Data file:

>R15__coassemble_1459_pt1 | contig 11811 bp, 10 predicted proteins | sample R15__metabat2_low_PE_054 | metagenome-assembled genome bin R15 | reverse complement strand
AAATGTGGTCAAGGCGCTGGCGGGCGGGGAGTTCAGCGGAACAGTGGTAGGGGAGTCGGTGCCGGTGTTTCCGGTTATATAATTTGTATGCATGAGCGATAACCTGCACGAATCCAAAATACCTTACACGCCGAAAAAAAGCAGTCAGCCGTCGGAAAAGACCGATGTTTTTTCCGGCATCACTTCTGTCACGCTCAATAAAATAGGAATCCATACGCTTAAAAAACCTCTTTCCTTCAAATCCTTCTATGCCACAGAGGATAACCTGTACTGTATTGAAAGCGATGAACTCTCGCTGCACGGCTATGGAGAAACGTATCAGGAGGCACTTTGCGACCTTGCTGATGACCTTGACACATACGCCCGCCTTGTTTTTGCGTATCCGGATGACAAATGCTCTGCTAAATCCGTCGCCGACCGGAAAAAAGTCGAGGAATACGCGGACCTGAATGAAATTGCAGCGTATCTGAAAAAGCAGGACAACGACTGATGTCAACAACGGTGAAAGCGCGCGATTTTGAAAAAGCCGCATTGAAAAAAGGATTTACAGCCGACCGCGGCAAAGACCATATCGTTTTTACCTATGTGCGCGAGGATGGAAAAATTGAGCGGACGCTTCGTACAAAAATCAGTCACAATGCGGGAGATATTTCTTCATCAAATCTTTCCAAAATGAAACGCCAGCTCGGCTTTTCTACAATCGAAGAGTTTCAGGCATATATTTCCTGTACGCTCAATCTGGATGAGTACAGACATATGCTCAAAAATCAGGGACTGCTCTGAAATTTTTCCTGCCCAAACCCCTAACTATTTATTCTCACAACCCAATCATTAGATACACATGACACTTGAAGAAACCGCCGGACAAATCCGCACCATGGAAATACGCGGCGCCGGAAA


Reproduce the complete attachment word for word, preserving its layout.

>R15__coassemble_1459_pt1 | contig 11811 bp, 10 predicted proteins | sample R15__metabat2_low_PE_054 | metagenome-assembled genome bin R15 | reverse complement strand
AAATGTGGTCAAGGCGCTGGCGGGCGGGGAGTTCAGCGGAACAGTGGTAGGGGAGTCGGTGCCGGTGTTTCCGGTTATATAATTTGTATGCATGAGCGATAACCTGCACGAATCCAAAATACCTTACACGCCGAAAAAAAGCAGTCAGCCGTCGGAAAAGACCGATGTTTTTTCCGGCATCACTTCTGTCACGCTCAATAAAATAGGAATCCATACGCTTAAAAAACCTCTTTCCTTCAAATCCTTCTATGCCACAGAGGATAACCTGTACTGTATTGAAAGCGATGAACTCTCGCTGCACGGCTATGGAGAAACGTATCAGGAGGCACTTTGCGACCTTGCTGATGACCTTGACACATACGCCCGCCTTGTTTTTGCGTATCCGGATGACAAATGCTCTGCTAAATCCGTCGCCGACCGGAAAAAAGTCGAGGAATACGCGGACCTGAATGAAATTGCAGCGTATCTGAAAAAGCAGGACAACGACTGATGTCAACAACGGTGAAAGCGCGCGATTTTGAAAAAGCCGCATTGAAAAAAGGATTTACAGCCGACCGCGGCAAAGACCATATCGTTTTTACCTATGTGCGCGAGGATGGAAAAATTGAGCGGACGCTTCGTACAAAAATCAGTCACAATGCGGGAGATATTTCTTCATCAAATCTTTCCAAAATGAAACGCCAGCTCGGCTTTTCTACAATCGAAGAGTTTCAGGCATATATTTCCTGTACGCTCAATCTGGATGAGTACAGACATATGCTCAAAAATCAGGGACTGCTCTGAAATTTTTCCTGCCCAAACCCCTAACTATTTATTCTCACAACCCAATCATTAGATACACATGACACTTGAAGAAACCGCCGGACAAATCCGCACCATGGAAATACGCGGCGCCGGAAA